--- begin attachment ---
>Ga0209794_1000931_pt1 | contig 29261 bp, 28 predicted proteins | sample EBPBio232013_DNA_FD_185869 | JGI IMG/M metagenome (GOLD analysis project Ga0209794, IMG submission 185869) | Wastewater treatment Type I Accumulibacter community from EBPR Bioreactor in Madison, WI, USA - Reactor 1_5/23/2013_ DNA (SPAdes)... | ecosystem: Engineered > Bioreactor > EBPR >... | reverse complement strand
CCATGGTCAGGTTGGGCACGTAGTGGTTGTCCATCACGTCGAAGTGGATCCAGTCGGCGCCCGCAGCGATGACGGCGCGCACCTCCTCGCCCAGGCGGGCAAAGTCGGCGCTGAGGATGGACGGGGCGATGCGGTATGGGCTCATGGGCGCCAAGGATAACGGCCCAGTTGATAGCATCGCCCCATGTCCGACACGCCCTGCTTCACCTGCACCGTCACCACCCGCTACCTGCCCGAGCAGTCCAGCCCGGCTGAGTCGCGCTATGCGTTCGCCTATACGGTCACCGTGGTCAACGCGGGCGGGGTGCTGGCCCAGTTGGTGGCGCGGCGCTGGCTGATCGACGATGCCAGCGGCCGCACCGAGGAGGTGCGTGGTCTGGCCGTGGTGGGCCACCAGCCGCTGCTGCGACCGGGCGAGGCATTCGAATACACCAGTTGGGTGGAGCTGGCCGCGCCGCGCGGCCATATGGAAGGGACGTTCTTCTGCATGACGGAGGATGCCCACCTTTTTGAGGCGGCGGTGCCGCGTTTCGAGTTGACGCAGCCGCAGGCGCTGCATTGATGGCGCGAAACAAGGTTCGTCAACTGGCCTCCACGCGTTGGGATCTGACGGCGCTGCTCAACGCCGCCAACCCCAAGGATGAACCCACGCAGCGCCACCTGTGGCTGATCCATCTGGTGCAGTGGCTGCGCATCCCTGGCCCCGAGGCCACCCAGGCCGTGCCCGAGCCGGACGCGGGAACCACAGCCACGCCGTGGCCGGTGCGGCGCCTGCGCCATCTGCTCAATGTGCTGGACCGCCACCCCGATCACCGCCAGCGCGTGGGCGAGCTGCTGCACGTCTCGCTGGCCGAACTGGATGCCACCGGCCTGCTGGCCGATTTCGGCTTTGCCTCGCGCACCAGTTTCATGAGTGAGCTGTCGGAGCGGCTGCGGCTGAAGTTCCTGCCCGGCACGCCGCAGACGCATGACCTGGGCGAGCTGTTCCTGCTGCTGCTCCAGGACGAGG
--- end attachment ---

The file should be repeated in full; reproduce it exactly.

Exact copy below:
>Ga0209794_1000931_pt1 | contig 29261 bp, 28 predicted proteins | sample EBPBio232013_DNA_FD_185869 | JGI IMG/M metagenome (GOLD analysis project Ga0209794, IMG submission 185869) | Wastewater treatment Type I Accumulibacter community from EBPR Bioreactor in Madison, WI, USA - Reactor 1_5/23/2013_ DNA (SPAdes)... | ecosystem: Engineered > Bioreactor > EBPR >... | reverse complement strand
CCATGGTCAGGTTGGGCACGTAGTGGTTGTCCATCACGTCGAAGTGGATCCAGTCGGCGCCCGCAGCGATGACGGCGCGCACCTCCTCGCCCAGGCGGGCAAAGTCGGCGCTGAGGATGGACGGGGCGATGCGGTATGGGCTCATGGGCGCCAAGGATAACGGCCCAGTTGATAGCATCGCCCCATGTCCGACACGCCCTGCTTCACCTGCACCGTCACCACCCGCTACCTGCCCGAGCAGTCCAGCCCGGCTGAGTCGCGCTATGCGTTCGCCTATACGGTCACCGTGGTCAACGCGGGCGGGGTGCTGGCCCAGTTGGTGGCGCGGCGCTGGCTGATCGACGATGCCAGCGGCCGCACCGAGGAGGTGCGTGGTCTGGCCGTGGTGGGCCACCAGCCGCTGCTGCGACCGGGCGAGGCATTCGAATACACCAGTTGGGTGGAGCTGGCCGCGCCGCGCGGCCATATGGAAGGGACGTTCTTCTGCATGACGGAGGATGCCCACCTTTTTGAGGCGGCGGTGCCGCGTTTCGAGTTGACGCAGCCGCAGGCGCTGCATTGATGGCGCGAAACAAGGTTCGTCAACTGGCCTCCACGCGTTGGGATCTGACGGCGCTGCTCAACGCCGCCAACCCCAAGGATGAACCCACGCAGCGCCACCTGTGGCTGATCCATCTGGTGCAGTGGCTGCGCATCCCTGGCCCCGAGGCCACCCAGGCCGTGCCCGAGCCGGACGCGGGAACCACAGCCACGCCGTGGCCGGTGCGGCGCCTGCGCCATCTGCTCAATGTGCTGGACCGCCACCCCGATCACCGCCAGCGCGTGGGCGAGCTGCTGCACGTCTCGCTGGCCGAACTGGATGCCACCGGCCTGCTGGCCGATTTCGGCTTTGCCTCGCGCACCAGTTTCATGAGTGAGCTGTCGGAGCGGCTGCGGCTGAAGTTCCTGCCCGGCACGCCGCAGACGCATGACCTGGGCGAGCTGTTCCTGCTGCTGCTCCAGGACGAGG